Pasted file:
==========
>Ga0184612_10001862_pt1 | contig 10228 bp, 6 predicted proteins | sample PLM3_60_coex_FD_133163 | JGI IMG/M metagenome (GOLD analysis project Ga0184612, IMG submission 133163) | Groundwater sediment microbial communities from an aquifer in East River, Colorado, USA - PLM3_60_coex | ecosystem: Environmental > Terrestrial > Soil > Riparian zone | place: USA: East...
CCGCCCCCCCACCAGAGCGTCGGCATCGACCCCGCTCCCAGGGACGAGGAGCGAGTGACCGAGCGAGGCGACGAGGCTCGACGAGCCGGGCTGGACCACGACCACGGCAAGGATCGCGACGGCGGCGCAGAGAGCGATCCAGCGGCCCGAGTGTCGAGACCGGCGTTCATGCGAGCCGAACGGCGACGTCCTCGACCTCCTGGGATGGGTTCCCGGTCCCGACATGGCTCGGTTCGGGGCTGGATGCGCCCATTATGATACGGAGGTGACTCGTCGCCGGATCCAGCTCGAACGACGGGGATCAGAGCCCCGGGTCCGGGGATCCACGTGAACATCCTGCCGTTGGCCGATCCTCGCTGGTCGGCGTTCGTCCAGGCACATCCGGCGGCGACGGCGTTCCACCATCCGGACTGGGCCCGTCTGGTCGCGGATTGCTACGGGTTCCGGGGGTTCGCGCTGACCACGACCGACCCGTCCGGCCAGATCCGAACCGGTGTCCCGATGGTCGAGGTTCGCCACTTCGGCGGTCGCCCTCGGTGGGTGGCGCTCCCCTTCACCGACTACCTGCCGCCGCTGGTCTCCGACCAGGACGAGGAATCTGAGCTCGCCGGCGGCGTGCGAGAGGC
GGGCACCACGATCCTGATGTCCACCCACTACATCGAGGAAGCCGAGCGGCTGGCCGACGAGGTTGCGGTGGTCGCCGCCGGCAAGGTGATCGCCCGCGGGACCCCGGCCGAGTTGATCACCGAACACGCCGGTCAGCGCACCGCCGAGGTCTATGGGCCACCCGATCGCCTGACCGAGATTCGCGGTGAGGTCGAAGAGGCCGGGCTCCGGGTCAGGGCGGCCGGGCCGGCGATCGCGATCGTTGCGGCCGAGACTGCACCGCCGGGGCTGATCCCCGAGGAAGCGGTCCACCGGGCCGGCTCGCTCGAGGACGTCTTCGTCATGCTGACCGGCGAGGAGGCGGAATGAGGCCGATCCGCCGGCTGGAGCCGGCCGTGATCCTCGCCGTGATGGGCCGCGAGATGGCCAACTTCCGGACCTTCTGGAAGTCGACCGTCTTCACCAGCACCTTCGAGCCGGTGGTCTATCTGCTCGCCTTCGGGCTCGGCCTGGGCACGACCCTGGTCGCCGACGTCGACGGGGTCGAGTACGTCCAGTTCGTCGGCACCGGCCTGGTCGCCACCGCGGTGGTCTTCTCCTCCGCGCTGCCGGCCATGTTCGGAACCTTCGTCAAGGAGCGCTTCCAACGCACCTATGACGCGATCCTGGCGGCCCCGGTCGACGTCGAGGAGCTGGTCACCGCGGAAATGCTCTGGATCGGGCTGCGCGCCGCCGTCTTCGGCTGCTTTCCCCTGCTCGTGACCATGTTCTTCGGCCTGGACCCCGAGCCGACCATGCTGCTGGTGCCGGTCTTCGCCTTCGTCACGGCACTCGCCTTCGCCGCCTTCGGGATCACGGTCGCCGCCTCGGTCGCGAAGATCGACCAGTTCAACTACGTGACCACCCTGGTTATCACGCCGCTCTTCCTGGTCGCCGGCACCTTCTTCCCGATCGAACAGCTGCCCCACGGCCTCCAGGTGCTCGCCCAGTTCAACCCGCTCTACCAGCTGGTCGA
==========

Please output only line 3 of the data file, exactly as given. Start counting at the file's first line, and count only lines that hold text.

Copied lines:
GGGCACCACGATCCTGATGTCCACCCACTACATCGAGGAAGCCGAGCGGCTGGCCGACGAGGTTGCGGTGGTCGCCGCCGGCAAGGTGATCGCCCGCGGGACCCCGGCCGAGTTGATCACCGAACACGCCGGTCAGCGCACCGCCGAGGTCTATGGGCCACCCGATCGCCTGACCGAGATTCGCGGTGAGGTCGAAGAGGCCGGGCTCCGGGTCAGGGCGGCCGGGCCGGCGATCGCGATCGTTGCGGCCGAGACTGCACCGCCGGGGCTGATCCCCGAGGAAGCGGTCCACCGGGCCGGCTCGCTCGAGGACGTCTTCGTCATGCTGACCGGCGAGGAGGCGGAATGAGGCCGATCCGCCGGCTGGAGCCGGCCGTGATCCTCGCCGTGATGGGCCGCGAGATGGCCAACTTCCGGACCTTCTGGAAGTCGACCGTCTTCACCAGCACCTTCGAGCCGGTGGTCTATCTGCTCGCCTTCGGGCTCGGCCTGGGCACGACCCTGGTCGCCGACGTCGACGGGGTCGAGTACGTCCAGTTCGTCGGCACCGGCCTGGTCGCCACCGCGGTGGTCTTCTCCTCCGCGCTGCCGGCCATGTTCGGAACCTTCGTCAAGGAGCGCTTCCAACGCACCTATGACGCGATCCTGGCGGCCCCGGTCGACGTCGAGGAGCTGGTCACCGCGGAAATGCTCTGGATCGGGCTGCGCGCCGCCGTCTTCGGCTGCTTTCCCCTGCTCGTGACCATGTTCTTCGGCCTGGACCCCGAGCCGACCATGCTGCTGGTGCCGGTCTTCGCCTTCGTCACGGCACTCGCCTTCGCCGCCTTCGGGATCACGGTCGCCGCCTCGGTCGCGAAGATCGACCAGTTCAACTACGTGACCACCCTGGTTATCACGCCGCTCTTCCTGGTCGCCGGCACCTTCTTCCCGATCGAACAGCTGCCCCACGGCCTCCAGGTGCTCGCCCAGTTCAACCCGCTCTACCAGCTGGTCGA